If a fossil fuel was the ultimate source of the energy that is, in effect, stored in the hydrogen, then you can still gain a large improvement in carbon-dioxide production if the hydrogen is used in an efficient drivetrain, as noted above; the same is true for the electrical energy stored in a battery-powered electric vehicle. In order to obtain the full benefits of reduction of carbon dioxide (or of ordinary air pollutants like carbon monoxide), of course, the energy used to split the hydrogen or charge the battery can be obtained from a renewable source like wind power or photovoltaics.
The nice thing about hydrogen- or battery-powered vehicles is that they can run on whatever is available--efficient natural-gas-burning powerplants today, with an increasing contribution from renewable energy as time goes on and the price of photovoltaic cells (solar cells) and other renewable energy sources continues to decline. As renewable energy becomes an ever larger part of the power generation mix over the next few decades, hydrogen- and battery-powered vehicles can switch over to the new power sources without a hiccup--it's all electricity to them!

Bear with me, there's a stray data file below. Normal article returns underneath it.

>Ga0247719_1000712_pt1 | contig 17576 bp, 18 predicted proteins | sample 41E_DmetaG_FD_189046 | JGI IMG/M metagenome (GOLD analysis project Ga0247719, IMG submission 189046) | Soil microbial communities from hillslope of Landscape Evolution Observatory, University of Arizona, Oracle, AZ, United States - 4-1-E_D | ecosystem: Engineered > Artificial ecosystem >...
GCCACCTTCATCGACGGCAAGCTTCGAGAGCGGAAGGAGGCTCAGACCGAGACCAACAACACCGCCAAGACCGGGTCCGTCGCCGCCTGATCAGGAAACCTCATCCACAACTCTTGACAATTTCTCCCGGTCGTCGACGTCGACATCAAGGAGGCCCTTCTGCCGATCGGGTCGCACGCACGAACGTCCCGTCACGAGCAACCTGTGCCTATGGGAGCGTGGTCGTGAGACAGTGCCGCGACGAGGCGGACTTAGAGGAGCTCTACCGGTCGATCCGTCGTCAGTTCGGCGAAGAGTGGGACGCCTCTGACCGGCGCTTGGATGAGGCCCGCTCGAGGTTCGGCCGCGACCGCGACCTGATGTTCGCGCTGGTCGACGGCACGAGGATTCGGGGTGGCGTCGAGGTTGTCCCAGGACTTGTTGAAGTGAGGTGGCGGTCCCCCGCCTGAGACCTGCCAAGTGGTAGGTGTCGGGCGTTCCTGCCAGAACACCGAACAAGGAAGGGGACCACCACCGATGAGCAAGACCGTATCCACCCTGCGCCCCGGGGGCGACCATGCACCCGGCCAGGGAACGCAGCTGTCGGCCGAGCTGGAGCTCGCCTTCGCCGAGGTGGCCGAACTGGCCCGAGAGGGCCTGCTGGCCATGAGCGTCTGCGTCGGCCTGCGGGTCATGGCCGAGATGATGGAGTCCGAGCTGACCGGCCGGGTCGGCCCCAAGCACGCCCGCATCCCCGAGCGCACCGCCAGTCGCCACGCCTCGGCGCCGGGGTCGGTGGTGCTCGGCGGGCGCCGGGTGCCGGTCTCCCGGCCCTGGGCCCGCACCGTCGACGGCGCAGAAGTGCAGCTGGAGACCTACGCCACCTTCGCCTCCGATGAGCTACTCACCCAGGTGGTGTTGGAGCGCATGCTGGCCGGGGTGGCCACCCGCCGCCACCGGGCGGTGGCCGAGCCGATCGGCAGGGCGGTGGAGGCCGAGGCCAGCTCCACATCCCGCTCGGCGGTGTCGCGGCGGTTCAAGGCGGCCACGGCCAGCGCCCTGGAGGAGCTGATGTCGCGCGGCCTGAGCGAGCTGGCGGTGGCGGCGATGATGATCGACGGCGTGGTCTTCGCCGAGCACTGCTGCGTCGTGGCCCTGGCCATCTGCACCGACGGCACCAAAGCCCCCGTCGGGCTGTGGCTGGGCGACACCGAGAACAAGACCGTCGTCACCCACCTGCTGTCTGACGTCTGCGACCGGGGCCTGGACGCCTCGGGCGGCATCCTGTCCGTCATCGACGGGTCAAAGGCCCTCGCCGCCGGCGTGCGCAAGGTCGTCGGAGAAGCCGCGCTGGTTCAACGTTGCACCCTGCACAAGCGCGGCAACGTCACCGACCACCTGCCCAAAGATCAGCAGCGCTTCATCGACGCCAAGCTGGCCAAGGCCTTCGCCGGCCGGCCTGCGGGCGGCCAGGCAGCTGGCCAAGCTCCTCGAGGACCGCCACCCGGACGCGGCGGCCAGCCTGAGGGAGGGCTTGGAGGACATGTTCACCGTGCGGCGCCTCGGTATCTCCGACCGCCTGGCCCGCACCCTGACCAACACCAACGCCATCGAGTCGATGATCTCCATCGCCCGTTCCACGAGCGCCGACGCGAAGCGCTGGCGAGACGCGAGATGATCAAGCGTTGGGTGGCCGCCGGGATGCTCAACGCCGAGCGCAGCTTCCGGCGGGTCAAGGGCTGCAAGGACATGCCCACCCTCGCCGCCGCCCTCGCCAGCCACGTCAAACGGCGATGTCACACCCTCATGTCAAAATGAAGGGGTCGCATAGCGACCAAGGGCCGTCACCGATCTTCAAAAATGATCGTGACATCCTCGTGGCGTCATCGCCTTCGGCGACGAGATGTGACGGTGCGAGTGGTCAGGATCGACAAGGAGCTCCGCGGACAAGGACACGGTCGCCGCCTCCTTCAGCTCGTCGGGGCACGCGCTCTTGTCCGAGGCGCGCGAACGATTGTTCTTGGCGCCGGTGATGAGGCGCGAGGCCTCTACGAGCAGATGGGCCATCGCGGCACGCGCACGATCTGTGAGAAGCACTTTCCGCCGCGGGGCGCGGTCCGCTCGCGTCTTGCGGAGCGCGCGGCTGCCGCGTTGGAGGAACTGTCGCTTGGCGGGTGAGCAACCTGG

new 11 July 1998